UA researcher Eva-Maria Stelzer and her colleagues involved more than 100 individuals in a bouldering intervention in Germany, where some hospitals have begun to use climbing as a therapeutic treatment. The team found the social, mental and physical endurance of bouldering could be successful psychotherapy for treating depression in adults. Stelzer co-led the team, based in Germany, with Katharina Luttenberger of the University of Erlangen-Nuremberg.
New Michigan State University research is the first to help a professional race car driver with diabetes improve his performance during competition, helping him capture two top-5 finishes at the Indianapolis 500.
New research published online in The FASEB Journal suggests that tendon stem may be able to significantly improve tendon healing by regulating inflammation, which contributes to scar-like tendon healing and chronic matrix degradation. This has implications for the treatment of acute tendon injuries and chronic tendon disease.
Sherpas have evolved to become superhuman mountain climbers, extremely efficient at producing the energy to power their bodies even when oxygen is scarce, suggests new research published today in the Proceedings of National Academy of Sciences (PNAS).
Physicians, parents and coaches should be cautious when considering treating injured young athletes with platelet rich plasma (PRP), stem cells or other types of regenerative medicine, says a nationally recognized sports medicine clinician and researcher at the University of Miami Miller School of Medicine and UHealth Sports Medicine Institute.
Athletes often have to compete late in the evening, when they are no longer able to perform at their best. As reported in the journal Frontiers in Physiology, however, researchers from the University of Basel have shown that athletes who are exposed to blue light before competing can significantly increase their performance in the final spurt. The blue light had no impact on the athletes' maximum performance.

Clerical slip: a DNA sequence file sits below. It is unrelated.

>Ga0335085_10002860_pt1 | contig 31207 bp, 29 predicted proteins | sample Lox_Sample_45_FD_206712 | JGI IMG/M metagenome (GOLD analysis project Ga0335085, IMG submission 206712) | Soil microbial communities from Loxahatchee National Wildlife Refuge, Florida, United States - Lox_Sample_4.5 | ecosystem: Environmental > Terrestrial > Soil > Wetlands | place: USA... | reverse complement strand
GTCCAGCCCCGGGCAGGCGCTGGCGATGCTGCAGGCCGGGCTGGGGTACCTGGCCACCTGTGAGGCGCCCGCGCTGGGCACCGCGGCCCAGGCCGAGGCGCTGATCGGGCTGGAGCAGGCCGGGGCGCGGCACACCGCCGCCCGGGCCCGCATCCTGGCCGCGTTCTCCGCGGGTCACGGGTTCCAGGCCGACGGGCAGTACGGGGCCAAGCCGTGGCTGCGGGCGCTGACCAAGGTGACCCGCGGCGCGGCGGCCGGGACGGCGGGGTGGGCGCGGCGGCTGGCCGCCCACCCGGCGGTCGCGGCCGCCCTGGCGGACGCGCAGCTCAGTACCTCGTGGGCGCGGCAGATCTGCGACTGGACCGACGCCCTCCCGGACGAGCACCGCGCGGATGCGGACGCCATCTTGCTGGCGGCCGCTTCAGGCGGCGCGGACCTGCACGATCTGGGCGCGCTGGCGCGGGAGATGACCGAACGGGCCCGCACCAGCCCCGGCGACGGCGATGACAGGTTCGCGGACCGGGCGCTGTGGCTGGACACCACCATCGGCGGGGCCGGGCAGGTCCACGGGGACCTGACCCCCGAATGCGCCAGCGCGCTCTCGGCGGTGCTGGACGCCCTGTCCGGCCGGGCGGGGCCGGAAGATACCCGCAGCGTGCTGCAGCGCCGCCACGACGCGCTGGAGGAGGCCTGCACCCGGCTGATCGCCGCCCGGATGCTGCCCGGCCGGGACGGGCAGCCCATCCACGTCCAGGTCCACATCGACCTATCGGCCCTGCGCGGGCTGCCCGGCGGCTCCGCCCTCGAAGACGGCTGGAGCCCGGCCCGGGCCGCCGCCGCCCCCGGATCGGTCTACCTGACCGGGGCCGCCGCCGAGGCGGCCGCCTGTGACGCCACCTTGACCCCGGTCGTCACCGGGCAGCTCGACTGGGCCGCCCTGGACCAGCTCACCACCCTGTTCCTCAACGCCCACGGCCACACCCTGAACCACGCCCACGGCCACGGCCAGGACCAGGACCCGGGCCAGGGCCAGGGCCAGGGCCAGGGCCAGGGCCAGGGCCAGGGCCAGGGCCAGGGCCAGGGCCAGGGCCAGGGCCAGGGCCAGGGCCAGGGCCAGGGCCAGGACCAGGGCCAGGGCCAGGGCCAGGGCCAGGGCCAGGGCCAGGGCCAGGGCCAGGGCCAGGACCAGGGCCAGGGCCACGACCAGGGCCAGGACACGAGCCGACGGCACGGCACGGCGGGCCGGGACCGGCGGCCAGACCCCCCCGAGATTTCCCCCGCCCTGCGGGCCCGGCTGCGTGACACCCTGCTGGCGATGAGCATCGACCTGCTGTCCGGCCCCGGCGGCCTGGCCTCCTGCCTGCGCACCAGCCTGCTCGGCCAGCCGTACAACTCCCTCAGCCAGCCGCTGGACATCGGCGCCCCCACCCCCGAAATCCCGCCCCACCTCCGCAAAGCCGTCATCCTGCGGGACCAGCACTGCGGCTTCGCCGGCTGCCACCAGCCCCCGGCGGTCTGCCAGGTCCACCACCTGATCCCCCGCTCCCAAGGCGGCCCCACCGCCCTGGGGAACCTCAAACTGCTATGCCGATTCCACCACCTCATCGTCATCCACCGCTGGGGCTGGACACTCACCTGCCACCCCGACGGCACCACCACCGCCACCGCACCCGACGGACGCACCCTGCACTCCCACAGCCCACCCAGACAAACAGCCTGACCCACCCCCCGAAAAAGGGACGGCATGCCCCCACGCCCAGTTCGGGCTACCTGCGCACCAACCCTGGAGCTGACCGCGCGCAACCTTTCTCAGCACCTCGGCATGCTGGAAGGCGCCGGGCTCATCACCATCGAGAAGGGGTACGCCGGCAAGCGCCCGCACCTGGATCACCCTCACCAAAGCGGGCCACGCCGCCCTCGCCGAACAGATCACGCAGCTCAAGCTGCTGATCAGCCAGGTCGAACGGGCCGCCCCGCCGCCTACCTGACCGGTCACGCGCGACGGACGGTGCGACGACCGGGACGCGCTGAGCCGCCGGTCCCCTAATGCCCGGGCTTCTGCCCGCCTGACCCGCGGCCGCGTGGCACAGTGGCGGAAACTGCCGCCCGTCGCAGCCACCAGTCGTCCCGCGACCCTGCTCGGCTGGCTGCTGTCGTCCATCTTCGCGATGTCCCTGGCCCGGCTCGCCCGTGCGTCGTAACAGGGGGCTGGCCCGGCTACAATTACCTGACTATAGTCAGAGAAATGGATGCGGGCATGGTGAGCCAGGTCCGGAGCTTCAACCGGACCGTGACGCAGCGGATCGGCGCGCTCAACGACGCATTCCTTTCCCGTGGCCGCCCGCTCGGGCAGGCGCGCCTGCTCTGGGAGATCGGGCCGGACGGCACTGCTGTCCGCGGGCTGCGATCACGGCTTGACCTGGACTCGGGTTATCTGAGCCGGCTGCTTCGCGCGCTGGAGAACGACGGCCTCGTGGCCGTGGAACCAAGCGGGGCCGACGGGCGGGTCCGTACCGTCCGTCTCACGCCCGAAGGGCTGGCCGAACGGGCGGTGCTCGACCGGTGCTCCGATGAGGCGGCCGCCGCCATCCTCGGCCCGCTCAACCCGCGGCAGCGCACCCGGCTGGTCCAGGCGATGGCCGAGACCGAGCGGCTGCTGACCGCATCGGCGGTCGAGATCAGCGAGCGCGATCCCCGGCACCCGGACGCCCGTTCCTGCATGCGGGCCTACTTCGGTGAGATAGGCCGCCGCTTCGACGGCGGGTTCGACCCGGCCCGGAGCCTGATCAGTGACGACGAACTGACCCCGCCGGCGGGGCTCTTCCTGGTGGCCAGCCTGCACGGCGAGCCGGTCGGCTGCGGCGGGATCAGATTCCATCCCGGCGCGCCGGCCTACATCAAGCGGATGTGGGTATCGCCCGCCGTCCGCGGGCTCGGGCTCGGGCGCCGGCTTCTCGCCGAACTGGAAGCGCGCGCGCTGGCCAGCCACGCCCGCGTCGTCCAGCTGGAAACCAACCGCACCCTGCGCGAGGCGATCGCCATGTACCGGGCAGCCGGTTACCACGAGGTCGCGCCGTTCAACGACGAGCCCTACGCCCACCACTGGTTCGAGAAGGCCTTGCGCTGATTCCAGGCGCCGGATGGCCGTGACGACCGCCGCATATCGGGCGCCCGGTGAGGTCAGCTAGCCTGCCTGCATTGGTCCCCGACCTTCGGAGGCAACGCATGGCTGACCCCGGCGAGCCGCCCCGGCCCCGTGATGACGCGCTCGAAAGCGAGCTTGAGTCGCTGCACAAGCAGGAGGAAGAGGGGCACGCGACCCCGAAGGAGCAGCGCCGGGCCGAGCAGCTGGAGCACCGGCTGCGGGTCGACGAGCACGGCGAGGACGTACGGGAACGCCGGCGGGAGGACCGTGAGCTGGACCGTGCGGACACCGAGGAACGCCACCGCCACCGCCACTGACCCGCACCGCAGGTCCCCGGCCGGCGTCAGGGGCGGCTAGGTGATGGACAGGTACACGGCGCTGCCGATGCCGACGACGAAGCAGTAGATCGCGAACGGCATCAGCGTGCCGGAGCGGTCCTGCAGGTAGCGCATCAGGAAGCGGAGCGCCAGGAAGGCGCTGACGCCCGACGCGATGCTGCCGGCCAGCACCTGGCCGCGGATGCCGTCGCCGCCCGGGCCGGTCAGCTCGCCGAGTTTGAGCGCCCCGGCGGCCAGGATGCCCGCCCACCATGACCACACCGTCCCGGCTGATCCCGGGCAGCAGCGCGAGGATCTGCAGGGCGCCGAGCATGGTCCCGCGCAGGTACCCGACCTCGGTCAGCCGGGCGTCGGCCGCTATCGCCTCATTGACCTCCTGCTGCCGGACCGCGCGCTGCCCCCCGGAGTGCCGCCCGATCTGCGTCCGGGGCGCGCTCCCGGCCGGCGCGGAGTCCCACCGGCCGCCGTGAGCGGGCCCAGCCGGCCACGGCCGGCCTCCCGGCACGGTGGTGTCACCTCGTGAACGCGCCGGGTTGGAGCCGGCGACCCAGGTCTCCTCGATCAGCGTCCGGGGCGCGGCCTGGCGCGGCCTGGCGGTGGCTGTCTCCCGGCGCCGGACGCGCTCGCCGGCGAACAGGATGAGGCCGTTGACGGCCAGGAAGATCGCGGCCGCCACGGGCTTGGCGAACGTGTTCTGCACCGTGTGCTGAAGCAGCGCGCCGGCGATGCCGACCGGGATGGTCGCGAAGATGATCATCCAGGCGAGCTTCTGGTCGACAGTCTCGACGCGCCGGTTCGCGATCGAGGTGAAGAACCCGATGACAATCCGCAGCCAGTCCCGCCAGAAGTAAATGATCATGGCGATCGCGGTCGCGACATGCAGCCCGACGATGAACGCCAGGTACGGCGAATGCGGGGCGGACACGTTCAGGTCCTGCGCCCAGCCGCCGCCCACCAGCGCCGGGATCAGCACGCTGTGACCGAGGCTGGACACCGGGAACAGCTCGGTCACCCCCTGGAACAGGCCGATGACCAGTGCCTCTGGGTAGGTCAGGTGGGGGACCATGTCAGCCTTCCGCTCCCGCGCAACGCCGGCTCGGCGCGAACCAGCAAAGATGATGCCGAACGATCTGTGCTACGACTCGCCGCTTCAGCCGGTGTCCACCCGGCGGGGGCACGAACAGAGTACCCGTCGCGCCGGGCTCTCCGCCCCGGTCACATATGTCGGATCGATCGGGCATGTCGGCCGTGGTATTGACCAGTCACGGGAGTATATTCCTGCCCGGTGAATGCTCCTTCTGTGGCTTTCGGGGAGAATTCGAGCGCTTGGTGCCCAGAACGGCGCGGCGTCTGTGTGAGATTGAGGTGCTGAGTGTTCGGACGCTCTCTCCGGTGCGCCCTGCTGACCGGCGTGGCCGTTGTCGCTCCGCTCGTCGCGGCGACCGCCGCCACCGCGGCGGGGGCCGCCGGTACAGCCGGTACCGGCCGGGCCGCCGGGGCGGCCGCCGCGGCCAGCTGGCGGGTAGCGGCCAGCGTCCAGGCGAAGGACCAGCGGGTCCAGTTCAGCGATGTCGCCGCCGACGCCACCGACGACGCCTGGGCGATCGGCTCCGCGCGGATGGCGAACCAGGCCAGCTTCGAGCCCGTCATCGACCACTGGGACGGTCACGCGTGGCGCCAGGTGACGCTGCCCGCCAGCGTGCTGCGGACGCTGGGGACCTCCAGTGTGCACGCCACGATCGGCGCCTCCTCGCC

A team of investigators found patients who had higher pain catastrophising, the degree of an exaggerated, negative response to pain, were more likely to take opioids for pain relief. They found that patients who used opioids to manage their knee pain before their total knee replacement had less pain relief after the operation.
A Cedars-Sinai-led team of investigators has successfully repaired severe limb fractures in laboratory animals with an innovative technique that cues bone to regrow its own tissue. If found to be safe and effective in humans, the pioneering method of combining ultrasound, stem cell and gene therapies could eventually replace grafting as a way to mend severely broken bones.
Medical and biomedical engineering researchers have published research on how the knees of pigs compare to human knees at various stages of maturity -- a finding that will advance research by this group and others on injury treatment in young people.
As kids get ready to splash around in pools this summer, some parents may underestimate drowning risks, suggests a new national poll.